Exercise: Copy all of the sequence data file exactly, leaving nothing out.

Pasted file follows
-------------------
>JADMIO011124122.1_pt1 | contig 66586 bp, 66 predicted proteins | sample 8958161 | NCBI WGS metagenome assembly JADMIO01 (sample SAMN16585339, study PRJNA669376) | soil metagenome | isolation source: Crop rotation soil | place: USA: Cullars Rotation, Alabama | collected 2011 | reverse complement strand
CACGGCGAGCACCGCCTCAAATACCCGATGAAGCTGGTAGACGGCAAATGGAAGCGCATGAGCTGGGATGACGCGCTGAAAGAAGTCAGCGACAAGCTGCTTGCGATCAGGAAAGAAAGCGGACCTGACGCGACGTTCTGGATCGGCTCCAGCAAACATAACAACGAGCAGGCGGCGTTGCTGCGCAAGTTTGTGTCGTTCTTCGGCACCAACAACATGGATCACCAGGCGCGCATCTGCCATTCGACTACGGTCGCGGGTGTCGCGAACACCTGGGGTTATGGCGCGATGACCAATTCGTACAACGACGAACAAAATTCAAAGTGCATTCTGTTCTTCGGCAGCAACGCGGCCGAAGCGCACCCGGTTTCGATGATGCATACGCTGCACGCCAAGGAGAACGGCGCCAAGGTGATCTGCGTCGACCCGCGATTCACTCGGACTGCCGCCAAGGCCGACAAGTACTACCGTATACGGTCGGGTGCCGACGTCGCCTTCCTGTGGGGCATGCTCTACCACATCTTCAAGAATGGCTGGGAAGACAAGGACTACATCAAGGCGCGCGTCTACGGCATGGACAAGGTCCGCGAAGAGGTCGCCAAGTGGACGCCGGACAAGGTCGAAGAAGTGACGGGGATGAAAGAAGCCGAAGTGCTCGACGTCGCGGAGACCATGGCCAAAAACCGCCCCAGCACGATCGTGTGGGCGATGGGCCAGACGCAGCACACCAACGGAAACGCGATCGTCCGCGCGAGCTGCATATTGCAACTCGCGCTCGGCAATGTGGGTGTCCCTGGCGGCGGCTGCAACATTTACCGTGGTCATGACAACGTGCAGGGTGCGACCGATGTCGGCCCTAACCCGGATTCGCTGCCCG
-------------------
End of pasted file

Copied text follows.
>JADMIO011124122.1_pt1 | contig 66586 bp, 66 predicted proteins | sample 8958161 | NCBI WGS metagenome assembly JADMIO01 (sample SAMN16585339, study PRJNA669376) | soil metagenome | isolation source: Crop rotation soil | place: USA: Cullars Rotation, Alabama | collected 2011 | reverse complement strand
CACGGCGAGCACCGCCTCAAATACCCGATGAAGCTGGTAGACGGCAAATGGAAGCGCATGAGCTGGGATGACGCGCTGAAAGAAGTCAGCGACAAGCTGCTTGCGATCAGGAAAGAAAGCGGACCTGACGCGACGTTCTGGATCGGCTCCAGCAAACATAACAACGAGCAGGCGGCGTTGCTGCGCAAGTTTGTGTCGTTCTTCGGCACCAACAACATGGATCACCAGGCGCGCATCTGCCATTCGACTACGGTCGCGGGTGTCGCGAACACCTGGGGTTATGGCGCGATGACCAATTCGTACAACGACGAACAAAATTCAAAGTGCATTCTGTTCTTCGGCAGCAACGCGGCCGAAGCGCACCCGGTTTCGATGATGCATACGCTGCACGCCAAGGAGAACGGCGCCAAGGTGATCTGCGTCGACCCGCGATTCACTCGGACTGCCGCCAAGGCCGACAAGTACTACCGTATACGGTCGGGTGCCGACGTCGCCTTCCTGTGGGGCATGCTCTACCACATCTTCAAGAATGGCTGGGAAGACAAGGACTACATCAAGGCGCGCGTCTACGGCATGGACAAGGTCCGCGAAGAGGTCGCCAAGTGGACGCCGGACAAGGTCGAAGAAGTGACGGGGATGAAAGAAGCCGAAGTGCTCGACGTCGCGGAGACCATGGCCAAAAACCGCCCCAGCACGATCGTGTGGGCGATGGGCCAGACGCAGCACACCAACGGAAACGCGATCGTCCGCGCGAGCTGCATATTGCAACTCGCGCTCGGCAATGTGGGTGTCCCTGGCGGCGGCTGCAACATTTACCGTGGTCATGACAACGTGCAGGGTGCGACCGATGTCGGCCCTAACCCGGATTCGCTGCCCG